In other configurations, parts of the shared memory may be more local to one or more processors than to others. In
Regardless of the configuration, different processors can operate on the same code, although that code may be replicated in different physical memory, so different processors can be used to execute different threads of the same process.
To illustrate the invention, we will describe its use by a garbage collector. To place garbage collection in context, we briefly review the general relationship between programming and computer operation. When a processor executes a computer program, of course, it executes machine instructions. A programmer typically writes the program, but it is a rare programmer who is familiar with the specific machine instructions in which his efforts eventually result. More typically, the programmer writes higher-level-language “source code,” from which a computer software-configured to do so generates those machine instructions, or “object code.”
In any event, the compiler converts source code into application object code, as
The source code need not have been written by a human programmer directly. Integrated development environments often automate the source-code-writing process to the extent that for many applications very little of the source code is produced “manually.” As will be explained below, moreover, the “source” code being compiled may sometimes be low-level code, such as the byte-code input to the Java™ virtual machine, that programmers almost never write directly. (Sun, the Sun Logo, Sun Microsystems, and Java are trademarks or registered trademarks of Sun Microsystems, Inc., in the United States and other countries.) And, although
So the sequence of operations by which source code results in machine-language instructions may be considerably more complicated than one may infer from FIG. 3. To give a sense of the complexity that can be involved, we discuss by reference to
Most typically, a processor runs the class files' instructions under the control of a virtual-machine program 50, whose purpose is to emulate a machine from whose instruction set the byte codes are drawn. Much of the virtual machine's action in executing the byte code is most like what those skilled in the art refer to as “interpreting,” and
Many virtual-machine implementations also actually compile the byte code concurrently with the resultant object code's execution, so
In addition to class-file loading, one of the functions that the runtime system performs is garbage collection. As was mentioned above, a Java-language programmer will not ordinarily have explicitly written the programming that performs this function; the compiler/interpreter provides it automatically in response to the programming that the user has written. In doing so, the compiler/interpreter may include parallel-execution operations, and it is by reference to such operations that we will illustrate the present invention's approach to performing parallel-execution operations. To aid that discussion, we digress to a brief review of garbage-collection nomenclature.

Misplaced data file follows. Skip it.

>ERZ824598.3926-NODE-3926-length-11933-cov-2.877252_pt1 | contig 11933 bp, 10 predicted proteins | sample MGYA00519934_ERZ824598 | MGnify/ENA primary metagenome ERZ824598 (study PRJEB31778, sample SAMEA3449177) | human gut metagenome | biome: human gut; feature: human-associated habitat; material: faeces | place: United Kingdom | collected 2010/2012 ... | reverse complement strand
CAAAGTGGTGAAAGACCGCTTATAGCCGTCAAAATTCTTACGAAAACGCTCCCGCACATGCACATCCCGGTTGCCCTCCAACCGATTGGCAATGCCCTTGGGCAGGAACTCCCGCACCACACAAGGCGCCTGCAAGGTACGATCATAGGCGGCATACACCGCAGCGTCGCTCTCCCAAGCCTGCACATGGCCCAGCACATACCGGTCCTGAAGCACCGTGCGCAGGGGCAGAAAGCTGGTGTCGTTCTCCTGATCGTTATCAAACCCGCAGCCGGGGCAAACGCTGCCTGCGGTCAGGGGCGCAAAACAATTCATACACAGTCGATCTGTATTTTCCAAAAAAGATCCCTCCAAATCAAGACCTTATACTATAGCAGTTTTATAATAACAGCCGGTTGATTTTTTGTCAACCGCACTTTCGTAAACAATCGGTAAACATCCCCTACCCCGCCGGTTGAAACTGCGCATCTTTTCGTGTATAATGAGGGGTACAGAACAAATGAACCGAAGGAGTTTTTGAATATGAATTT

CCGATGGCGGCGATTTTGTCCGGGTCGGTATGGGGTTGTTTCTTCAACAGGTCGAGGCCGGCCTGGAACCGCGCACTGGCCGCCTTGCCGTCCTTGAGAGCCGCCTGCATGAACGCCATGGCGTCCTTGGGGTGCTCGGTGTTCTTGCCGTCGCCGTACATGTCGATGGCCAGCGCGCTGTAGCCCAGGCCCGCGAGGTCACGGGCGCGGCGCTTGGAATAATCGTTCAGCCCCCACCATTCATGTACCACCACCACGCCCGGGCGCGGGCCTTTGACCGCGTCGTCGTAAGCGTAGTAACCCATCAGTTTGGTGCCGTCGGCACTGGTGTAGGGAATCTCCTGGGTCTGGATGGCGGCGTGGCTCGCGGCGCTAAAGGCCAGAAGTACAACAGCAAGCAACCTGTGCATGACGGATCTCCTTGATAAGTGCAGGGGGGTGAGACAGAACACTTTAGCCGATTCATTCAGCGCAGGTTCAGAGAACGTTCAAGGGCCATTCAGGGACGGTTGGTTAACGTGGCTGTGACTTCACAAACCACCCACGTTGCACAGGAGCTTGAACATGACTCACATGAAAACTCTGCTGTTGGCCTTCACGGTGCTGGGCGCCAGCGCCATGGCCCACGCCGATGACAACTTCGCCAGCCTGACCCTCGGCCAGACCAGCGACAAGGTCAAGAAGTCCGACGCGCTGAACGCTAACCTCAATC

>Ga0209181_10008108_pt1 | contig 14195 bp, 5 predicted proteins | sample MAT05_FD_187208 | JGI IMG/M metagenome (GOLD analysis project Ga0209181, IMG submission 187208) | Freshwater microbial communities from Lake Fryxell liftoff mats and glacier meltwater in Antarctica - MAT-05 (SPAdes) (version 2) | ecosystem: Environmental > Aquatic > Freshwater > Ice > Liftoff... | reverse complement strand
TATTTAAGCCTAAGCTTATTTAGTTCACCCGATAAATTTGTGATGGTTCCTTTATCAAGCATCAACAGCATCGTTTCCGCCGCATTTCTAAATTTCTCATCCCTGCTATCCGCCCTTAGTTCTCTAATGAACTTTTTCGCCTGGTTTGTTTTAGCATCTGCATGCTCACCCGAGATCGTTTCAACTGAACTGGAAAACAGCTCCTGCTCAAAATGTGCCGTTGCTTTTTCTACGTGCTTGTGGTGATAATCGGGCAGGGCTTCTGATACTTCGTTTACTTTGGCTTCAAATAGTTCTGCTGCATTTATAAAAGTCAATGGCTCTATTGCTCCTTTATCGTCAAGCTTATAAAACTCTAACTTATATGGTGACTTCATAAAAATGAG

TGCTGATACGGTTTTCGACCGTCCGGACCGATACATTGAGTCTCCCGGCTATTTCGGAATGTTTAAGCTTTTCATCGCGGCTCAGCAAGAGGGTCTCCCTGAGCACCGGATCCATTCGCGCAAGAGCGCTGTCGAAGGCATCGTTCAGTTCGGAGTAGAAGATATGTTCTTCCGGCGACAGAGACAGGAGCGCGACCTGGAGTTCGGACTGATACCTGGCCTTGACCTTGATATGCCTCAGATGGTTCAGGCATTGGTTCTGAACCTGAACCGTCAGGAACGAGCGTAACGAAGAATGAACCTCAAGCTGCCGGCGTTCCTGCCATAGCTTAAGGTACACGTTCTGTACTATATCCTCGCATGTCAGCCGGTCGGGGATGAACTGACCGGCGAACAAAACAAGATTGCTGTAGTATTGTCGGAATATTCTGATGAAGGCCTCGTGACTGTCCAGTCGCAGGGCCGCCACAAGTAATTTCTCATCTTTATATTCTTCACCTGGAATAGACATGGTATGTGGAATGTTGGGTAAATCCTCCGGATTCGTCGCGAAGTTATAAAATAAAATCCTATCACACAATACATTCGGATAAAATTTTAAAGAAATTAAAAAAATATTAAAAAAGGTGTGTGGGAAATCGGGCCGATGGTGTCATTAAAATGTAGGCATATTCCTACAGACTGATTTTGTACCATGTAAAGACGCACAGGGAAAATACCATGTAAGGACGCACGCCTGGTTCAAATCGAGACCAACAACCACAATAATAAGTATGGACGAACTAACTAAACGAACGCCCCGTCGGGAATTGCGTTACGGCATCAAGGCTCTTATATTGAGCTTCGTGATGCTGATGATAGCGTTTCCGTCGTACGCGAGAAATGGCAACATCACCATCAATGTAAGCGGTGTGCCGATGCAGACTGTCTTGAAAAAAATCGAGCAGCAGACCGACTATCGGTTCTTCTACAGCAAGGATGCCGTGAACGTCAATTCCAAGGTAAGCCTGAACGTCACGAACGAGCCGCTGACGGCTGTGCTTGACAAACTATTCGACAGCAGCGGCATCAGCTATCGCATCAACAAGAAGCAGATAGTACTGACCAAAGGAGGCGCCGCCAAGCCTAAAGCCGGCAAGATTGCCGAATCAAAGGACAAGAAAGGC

In the field of computer systems, considerable effort has been expended on the task of allocating memory to data objects. For the purposes of this discussion, the term object refers to a data structure represented in a computer system's memory. Other terms sometimes used for the same concept are record and structure. An object may be identified by a reference, a relatively small amount of information that can be used to access the object. A reference can be represented as a “pointer” or a “machine address,” which may require, for instance, only sixteen, thirty-two, or sixty-four bits of information, although there are other ways to represent a reference.
In some systems, which are usually known as “object oriented,” objects may have associated methods, which are routines that can be invoked by reference to the object. An object may belong to a class, which is an organizational entity that may contain method code or other information shared by all objects belonging to that class. The specific use employed below to exemplify implementing the present invention's teachings with reclaiming memory allocated to Java-language objects, which belong to such classes.
A modern program executing as a computer-system process often dynamically allocates storage for objects within a part of the process's memory commonly referred to as the “heap.” As was mentioned above, a garbage collector reclaims such objects when they are no longer reachable.